News literacy teaches students how to use critical thinking in their search for reliable information, usually through journalism, but increasingly, youth media programs. What’s exciting is preliminary data that show news literacy education has powerful effects on youth development, increasing civic engagement and attention to news about the world outside schools.
As the guest editor of this issue of YMR, my aim is to showcase the way educators and other professionals have harnessed skills developed as journalists and as organizers of youth media programs to teach students how to flex the information muscles they need as citizens in a democracy.
News Literacy at Stony Brook: A Historical Reflection
The godfather of the movement was a newspaper editor. Howard Schneider left Newsday after leading the young paper to multiple Pulitzer Prizes. Restless, he began a new career teaching at Stony Brook University on Long Island and building its new journalism school. What struck him immediately was that one large group of students was lost in the digital flood of information, willing to believe whatever they happened upon, and another large cohort had adopted a defensive cynicism, unwilling to trust that information could be anything other than spin.
By late 2005, Schneider had built the first stand-alone course in news literacy. Seeing connections, he collaborated with hard science, social science and humanities experts at Stony Brook to build a course that helps students understand the importance of reliable information to their inherited role as stewards of a democracy.
This Humanities approach helps students understand how human nature, cognitive blind spots and powerful societal forces make it hard work to find reliable information: you can not be passive about this. The course that emerged is the foundation of this new discipline dedicated to the very post-modern task of sifting the Web for the trustworthy information essential to the ancient endeavor of self-rule.
Schneider was certainly not alone in finding students adrift in the flood of information and, by 2006-2007, several of America’s largest private foundations looking to solve the same problems selected the Stony Brook model for replication and promulgation. Some highlights:
• The Knight Foundation funded the nation’s first Center for news literacy to test, revise and spread the course, teaching 10,000 undergraduates at Stony Brook University;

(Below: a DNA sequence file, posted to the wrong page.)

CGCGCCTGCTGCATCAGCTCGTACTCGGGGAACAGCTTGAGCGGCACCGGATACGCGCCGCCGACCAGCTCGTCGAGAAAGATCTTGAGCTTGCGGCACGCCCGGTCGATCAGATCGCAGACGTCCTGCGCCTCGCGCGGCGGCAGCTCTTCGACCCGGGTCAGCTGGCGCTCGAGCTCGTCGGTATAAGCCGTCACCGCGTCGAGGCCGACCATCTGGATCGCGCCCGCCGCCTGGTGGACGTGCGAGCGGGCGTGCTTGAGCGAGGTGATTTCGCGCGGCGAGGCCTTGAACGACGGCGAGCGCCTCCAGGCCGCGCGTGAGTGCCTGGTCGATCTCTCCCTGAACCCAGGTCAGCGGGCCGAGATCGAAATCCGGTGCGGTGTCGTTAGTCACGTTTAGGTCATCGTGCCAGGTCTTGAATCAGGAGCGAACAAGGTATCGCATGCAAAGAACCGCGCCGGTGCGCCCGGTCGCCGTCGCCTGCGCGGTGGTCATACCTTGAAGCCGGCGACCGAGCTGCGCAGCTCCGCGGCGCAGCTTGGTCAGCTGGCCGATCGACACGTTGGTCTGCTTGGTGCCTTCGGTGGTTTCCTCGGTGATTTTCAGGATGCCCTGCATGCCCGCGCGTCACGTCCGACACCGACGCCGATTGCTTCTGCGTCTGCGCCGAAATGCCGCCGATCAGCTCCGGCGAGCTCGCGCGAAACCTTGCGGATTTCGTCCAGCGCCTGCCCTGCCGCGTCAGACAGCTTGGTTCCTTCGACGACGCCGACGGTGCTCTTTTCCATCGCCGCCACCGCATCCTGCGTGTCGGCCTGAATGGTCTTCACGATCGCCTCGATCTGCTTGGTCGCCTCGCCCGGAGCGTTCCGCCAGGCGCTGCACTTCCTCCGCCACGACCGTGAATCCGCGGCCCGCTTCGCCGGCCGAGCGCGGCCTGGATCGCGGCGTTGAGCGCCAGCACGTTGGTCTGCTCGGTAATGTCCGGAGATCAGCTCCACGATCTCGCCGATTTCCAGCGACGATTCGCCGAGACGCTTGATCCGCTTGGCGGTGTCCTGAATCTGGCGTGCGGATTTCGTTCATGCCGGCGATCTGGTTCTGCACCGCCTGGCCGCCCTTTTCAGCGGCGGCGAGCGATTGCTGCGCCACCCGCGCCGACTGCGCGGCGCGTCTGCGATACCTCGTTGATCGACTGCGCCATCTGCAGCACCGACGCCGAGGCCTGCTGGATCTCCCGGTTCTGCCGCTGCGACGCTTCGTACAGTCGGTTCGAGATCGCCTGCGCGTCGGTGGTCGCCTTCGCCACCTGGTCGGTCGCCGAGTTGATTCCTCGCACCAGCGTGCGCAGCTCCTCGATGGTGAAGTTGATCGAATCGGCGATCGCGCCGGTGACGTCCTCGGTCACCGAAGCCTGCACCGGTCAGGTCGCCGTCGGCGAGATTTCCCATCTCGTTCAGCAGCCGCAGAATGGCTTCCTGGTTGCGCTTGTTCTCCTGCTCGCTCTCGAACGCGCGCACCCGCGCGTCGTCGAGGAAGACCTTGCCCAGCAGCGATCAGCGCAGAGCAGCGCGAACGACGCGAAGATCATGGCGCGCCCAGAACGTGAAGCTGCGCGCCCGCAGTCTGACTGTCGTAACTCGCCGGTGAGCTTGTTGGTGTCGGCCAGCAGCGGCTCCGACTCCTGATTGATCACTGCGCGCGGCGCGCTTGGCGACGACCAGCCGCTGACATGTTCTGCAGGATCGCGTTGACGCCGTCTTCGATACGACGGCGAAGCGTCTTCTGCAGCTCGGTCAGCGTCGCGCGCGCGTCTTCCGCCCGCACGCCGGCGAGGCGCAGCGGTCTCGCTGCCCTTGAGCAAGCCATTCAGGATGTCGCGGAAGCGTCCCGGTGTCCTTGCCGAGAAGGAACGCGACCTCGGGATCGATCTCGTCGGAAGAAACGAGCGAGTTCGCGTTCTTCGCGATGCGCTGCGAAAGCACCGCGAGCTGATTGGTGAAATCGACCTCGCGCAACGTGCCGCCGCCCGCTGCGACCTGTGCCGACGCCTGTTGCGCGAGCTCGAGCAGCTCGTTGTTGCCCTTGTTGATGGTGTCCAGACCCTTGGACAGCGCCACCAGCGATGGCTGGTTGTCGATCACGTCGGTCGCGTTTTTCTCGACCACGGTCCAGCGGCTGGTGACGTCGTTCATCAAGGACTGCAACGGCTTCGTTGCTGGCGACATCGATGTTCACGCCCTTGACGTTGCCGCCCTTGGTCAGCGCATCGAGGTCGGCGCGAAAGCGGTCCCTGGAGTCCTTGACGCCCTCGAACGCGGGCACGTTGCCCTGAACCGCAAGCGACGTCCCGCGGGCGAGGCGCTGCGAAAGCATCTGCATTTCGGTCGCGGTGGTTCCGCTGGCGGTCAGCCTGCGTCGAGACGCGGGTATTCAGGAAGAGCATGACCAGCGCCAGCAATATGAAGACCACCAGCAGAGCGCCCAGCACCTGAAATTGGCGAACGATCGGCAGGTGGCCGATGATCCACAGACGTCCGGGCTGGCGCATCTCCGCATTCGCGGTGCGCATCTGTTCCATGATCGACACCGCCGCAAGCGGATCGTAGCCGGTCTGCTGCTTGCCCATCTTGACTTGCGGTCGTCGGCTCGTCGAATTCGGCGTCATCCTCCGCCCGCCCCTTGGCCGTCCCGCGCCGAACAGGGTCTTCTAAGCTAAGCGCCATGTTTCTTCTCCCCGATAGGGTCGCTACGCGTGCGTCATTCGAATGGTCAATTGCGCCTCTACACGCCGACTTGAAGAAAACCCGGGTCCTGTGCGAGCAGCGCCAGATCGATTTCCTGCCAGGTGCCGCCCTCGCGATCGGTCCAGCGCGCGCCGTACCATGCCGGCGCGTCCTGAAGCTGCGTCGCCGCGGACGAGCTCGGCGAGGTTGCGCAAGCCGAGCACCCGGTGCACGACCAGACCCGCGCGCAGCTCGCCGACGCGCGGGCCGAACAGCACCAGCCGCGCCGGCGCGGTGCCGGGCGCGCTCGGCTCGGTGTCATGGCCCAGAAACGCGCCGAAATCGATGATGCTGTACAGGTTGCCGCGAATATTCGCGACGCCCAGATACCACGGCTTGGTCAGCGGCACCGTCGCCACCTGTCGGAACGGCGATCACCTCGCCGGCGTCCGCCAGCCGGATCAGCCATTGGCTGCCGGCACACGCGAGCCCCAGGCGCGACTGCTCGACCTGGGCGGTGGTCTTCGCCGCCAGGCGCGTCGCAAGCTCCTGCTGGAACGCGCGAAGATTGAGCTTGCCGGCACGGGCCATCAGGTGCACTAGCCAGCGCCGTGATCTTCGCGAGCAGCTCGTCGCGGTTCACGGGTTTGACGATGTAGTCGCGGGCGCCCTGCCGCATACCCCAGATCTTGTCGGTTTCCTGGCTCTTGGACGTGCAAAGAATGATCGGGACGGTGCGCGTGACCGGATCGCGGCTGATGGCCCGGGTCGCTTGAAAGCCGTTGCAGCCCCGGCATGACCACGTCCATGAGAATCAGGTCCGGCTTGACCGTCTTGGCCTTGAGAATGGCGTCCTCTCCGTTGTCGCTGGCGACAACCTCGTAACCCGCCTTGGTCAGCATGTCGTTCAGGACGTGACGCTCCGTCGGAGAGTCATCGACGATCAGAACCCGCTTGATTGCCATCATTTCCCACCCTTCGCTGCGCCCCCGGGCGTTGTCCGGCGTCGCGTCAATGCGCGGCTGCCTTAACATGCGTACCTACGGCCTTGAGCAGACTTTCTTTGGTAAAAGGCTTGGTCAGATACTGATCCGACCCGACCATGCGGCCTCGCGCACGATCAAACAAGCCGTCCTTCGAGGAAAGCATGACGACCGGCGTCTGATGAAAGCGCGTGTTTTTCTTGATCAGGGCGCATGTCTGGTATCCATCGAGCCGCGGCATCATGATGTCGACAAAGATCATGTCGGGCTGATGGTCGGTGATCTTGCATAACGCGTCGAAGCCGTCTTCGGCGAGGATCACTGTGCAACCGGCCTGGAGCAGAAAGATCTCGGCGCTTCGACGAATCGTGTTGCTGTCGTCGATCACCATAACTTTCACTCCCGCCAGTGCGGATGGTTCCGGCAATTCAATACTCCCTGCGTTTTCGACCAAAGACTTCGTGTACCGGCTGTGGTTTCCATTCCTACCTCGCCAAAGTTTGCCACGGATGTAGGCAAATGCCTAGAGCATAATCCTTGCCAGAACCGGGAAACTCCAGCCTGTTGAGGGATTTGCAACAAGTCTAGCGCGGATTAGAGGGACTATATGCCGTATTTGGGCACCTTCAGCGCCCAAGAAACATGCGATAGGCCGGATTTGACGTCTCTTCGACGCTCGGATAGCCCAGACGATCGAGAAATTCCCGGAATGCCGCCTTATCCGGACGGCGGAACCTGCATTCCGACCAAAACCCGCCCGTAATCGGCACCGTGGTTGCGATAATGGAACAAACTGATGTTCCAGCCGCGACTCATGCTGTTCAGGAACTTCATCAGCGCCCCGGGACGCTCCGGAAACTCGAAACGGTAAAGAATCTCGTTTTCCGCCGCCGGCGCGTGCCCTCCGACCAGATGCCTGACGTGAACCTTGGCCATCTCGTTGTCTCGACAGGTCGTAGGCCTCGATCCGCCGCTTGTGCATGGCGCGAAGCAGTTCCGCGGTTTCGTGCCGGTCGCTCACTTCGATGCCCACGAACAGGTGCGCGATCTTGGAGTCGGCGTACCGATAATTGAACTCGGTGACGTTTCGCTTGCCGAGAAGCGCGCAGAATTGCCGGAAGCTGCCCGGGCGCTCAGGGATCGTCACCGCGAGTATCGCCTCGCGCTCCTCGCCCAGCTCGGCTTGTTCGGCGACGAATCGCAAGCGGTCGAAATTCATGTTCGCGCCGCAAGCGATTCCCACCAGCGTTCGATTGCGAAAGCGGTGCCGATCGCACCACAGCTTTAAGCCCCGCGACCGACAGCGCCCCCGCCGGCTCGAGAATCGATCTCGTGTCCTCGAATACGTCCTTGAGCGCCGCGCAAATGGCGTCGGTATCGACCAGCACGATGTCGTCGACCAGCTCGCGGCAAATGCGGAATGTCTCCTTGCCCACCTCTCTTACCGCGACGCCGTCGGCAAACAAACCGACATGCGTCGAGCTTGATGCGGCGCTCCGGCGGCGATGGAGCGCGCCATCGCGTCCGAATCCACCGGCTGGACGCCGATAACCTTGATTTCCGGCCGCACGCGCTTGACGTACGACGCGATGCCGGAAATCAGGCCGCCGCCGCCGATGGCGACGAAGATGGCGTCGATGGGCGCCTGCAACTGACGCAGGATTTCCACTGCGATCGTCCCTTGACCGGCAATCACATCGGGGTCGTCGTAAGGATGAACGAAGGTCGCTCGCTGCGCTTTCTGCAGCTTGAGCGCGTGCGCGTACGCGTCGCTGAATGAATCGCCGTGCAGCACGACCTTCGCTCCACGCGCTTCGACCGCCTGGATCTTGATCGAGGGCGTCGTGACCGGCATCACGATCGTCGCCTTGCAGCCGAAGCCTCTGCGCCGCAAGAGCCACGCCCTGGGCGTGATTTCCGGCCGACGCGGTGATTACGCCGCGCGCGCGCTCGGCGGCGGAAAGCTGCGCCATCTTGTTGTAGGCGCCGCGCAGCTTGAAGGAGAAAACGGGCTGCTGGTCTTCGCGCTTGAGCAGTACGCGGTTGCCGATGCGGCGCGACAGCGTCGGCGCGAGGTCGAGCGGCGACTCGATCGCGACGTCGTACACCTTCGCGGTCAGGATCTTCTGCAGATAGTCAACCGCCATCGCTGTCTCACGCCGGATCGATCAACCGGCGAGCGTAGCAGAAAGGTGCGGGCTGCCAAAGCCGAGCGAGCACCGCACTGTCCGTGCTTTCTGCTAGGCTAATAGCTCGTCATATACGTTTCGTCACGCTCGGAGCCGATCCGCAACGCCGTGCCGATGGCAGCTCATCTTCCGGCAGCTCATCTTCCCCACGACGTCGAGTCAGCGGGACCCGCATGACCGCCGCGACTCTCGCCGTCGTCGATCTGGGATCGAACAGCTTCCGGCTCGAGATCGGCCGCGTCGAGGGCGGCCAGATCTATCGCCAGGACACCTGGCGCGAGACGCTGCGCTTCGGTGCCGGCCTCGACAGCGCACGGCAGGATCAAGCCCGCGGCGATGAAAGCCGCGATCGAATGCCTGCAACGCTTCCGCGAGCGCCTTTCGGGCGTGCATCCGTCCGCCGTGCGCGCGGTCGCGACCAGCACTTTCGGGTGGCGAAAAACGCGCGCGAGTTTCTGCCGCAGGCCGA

• The Ford Foundation funded the first national conference on news literacy and the creation of the Summer Institute for News Literacy to train new teachers; and,
• The McCormick Foundation has funded the Center for News Literacy’s conference web report, and then follow-up news literacy national conferences, including workshops where government and media leaders meet with academicians to share best practices. McCormick’s latest grant funds a partnership with the Project for Excellence in Journalism, which supplies fresh ripped-from-the-news examples for news literacy classrooms.
From University Campus to High School Classrooms
The campus news literacy movement spun a creative counterpart in secondary schools. About the same time Stony Brook’s News Literacy program launched, another Pulitzer Prize winner, Los Angeles Times investigative reporter Alan Miller, began talking to sixth graders at his daughter’s middle school in Bethesda and discovered a connection. Though newspapers were in decline, students awash in media were receptive to learning about the values of journalism.
English teacher Sandra Gallagher wrote to Miller: “All of the information you shared was interesting to [my students] and pertinent to our curriculum. You brought to life the idea of `newspaper’ and opened a new perspective of thinking.”
Miller had found a new way to make a difference and began work on a program to connect journalists like himself to other classrooms like his daughter’s. After a brief visit to Stony Brook, Miller assembled a team of secondary school curriculum experts and built an age-appropriate curriculum that would be taught by journalists like himself in partnership with teachers in schools across the nation.